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The civil rights lawyer could break the cycle of politicians using the state labor office as a launch pad for higher offices

The two women running for the "other" statewide office this year are not getting nearly the attention as the three women running for governor. Yet the dynamics are similar in that the ballot features a choice between traditional and unconventional. COURTESY PHOTO: CHRISTINE STEPHENSON - Christine StephensonAnd, as in the governor's race, we're advocating for change in business-as-usual and endorsing civil rights lawyer Christina Stephenson for commissioner of the Oregon Bureau of Labor and Industries.

Stephenson has never held elective office, though she made an unsuccessful bid for the statehouse in 2020, losing in a crowded Democratic primary. In some races, this lack of political experience would be a big concern for us. But in this matchup, we view it as an asset, particularly given her professional resume and the historical use of BOLI's top job as a political pit stop.

The Oregon Bureau of Labor and Industries has evolved from its founding in 1903 as a watchdog against child labor and other abuses of the nascent industrial revolution. It now includes a mandate to promote a competitive state workforce and guard against discrimination. But its focus remains on protecting employees, which is why Stephenson is the best choice for the job.

For the past decade, Stephenson, a lawyer who lives in Southwest Portland, has represented workers who have been harassed, injured, underpaid, wrongfully fired and retaliated against for raising workplace concerns. For most of that time, she's run her own firm, making her sensitive to the realities of being a small-business owner and employer.

Her opponent, Cheri Helt, is a former state lawmaker from Bend, where she runs a family restaurant and has served on the local school board.

Both candidates say they would work to reduce the number of unresolved complaints filed with BOLI, and both vow to improve the state's apprenticeship programs to help ensure that Oregon employers have the workforce they need.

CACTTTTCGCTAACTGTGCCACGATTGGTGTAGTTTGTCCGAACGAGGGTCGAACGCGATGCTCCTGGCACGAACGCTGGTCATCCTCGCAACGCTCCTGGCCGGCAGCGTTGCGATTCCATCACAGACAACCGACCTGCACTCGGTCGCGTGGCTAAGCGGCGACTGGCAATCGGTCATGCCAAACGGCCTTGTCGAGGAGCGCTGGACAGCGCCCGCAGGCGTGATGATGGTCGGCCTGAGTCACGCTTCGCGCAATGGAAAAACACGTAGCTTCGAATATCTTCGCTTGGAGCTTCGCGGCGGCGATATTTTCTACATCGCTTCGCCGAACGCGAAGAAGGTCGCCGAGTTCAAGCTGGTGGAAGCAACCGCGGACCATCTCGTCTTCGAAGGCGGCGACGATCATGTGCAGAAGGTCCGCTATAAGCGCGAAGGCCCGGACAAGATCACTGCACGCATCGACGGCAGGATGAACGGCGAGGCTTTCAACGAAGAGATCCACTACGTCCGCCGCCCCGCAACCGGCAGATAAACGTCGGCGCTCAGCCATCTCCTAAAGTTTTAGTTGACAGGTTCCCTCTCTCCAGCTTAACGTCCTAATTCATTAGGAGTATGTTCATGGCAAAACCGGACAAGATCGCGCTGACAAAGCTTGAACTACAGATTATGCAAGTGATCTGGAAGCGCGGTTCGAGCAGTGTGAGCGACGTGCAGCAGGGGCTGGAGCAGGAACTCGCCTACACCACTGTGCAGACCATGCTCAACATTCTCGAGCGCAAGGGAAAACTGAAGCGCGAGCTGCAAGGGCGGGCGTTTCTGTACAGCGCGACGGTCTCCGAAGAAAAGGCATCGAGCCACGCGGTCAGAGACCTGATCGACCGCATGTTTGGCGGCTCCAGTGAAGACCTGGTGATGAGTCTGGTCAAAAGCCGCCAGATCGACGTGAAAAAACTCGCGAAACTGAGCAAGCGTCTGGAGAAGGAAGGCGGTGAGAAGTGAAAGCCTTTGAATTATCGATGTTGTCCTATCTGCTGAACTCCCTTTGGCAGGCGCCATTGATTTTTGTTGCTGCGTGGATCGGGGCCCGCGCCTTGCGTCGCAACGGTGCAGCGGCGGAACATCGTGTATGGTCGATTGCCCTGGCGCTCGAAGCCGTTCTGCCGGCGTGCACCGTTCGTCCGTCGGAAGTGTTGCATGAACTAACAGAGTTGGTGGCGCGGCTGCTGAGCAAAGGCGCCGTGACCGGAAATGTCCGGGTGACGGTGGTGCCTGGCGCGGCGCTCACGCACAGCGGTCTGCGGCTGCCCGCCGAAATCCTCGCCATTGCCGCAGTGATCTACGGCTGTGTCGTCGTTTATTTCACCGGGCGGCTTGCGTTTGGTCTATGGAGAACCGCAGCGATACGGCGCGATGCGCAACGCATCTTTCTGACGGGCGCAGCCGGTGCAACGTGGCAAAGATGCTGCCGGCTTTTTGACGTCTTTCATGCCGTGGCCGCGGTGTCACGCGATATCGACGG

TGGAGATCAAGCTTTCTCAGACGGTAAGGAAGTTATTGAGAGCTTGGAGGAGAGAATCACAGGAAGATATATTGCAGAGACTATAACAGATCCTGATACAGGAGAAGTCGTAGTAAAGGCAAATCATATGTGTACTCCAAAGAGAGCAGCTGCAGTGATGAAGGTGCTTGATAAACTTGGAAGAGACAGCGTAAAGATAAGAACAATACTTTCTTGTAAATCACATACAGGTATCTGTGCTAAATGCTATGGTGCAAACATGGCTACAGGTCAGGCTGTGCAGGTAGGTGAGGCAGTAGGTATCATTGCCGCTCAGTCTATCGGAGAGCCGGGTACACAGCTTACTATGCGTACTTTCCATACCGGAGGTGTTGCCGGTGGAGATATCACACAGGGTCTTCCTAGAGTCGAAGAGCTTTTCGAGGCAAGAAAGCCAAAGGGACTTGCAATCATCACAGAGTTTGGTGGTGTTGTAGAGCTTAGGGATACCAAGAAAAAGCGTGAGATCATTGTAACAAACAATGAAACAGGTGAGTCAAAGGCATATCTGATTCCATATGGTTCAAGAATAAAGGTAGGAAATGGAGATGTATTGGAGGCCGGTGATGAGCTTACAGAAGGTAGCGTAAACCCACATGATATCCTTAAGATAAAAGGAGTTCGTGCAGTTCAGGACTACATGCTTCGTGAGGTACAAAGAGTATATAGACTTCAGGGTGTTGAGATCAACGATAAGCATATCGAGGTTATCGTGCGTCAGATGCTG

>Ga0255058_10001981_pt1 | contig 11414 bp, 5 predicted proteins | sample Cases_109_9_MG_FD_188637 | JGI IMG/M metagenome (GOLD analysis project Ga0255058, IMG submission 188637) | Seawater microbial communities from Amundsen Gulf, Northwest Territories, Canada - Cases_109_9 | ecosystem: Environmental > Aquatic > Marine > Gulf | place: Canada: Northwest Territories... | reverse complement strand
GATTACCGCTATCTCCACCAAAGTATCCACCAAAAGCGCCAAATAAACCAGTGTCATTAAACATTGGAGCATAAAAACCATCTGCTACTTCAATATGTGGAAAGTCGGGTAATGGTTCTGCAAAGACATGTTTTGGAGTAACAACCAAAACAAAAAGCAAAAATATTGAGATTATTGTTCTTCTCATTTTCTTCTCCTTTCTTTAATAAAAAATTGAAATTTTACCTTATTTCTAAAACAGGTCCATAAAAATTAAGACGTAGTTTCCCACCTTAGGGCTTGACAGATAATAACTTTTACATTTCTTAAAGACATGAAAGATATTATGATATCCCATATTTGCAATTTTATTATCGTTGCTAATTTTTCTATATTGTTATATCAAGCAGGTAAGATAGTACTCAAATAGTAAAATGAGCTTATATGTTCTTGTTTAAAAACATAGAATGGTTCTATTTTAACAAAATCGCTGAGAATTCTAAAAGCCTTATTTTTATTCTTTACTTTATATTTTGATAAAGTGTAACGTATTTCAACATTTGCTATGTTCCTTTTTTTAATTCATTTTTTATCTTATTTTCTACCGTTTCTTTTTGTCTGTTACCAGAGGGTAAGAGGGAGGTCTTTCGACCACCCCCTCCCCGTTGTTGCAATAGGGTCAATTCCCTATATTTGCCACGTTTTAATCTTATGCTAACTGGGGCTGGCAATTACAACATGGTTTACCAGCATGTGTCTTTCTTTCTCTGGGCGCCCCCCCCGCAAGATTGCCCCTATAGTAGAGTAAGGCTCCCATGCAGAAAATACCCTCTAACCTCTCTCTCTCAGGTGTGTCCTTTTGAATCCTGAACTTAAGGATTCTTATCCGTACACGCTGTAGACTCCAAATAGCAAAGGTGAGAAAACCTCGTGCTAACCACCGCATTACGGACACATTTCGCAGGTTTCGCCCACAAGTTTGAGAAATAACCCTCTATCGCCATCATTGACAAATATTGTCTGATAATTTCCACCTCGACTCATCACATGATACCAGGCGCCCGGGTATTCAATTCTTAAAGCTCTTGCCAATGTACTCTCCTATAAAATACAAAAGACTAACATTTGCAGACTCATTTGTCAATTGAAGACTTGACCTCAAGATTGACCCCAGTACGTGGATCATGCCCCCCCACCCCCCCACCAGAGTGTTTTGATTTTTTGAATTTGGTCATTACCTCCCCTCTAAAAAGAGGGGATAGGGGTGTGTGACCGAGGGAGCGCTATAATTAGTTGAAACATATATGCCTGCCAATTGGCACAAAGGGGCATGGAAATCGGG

Helt, rightly, is frustrated that even as a candidate for BOLI commissioner, she can't get any detailed information about the case backlog or apprenticeship placements. Her call for better communication and greater transparency is on the mark.

Stephenson, in turn, advocated for greater inclusion of Oregon's rural, tribal and BIPOC populations in job-training programs and the need to focus on an increasing need for workers in child care, K-12 education and health care — including mental health.

Helt argues that her experience as an elected board member and legislator is an asset. We're not so sure, as her resume is much like that of recent labor commissioners, stretching back four decades.

Mary Wendy Roberts, elected in 1978, ran for secretary of state while serving at BOLI. Her successor, Jack Roberts (no relation), ran for governor in 2002 and left BOLI the following year after failing to get the Republican nomination. Dan Gardner, as commissioner, openly considered a bid for Congress before taking a national union post and leaving the job early. Brad Avakian, as commissioner, ran (and lost) a campaign for secretary of state in 2016, and Val Hoyle, elected two years later, announced midterm that she would run for Congress this year and did not file for reelection.

This job is too important to be a political stepping stone, and that's one reason that Roberts, whom both candidates approached, endorsed Stephenson, who is a Democrat.

"In her conversation with me, Cheri was most interested in the politics of getting the job," said Roberts, who, as commissioner, backed the move to make it a nonpartisan post. "Christie wanted to know about the job itself and what kind of skills were needed. She didn't ask me any political questions."

In her interview with us, Helt said that although there are no term limits on Oregon's labor commissioner, she didn't view it as a long-term commitment, saying that agencies benefit from having fresh leadership at the top. Stephenson, by contrast, said she figured it would take some time to learn the job and would not rule out an extended stay if voters approved of her job performance.

Given the agency's current problems, we think Stephenson offers the best chance for some stability in the office from a BOLI commissioner focused on the challenges at hand, not the elections to come.


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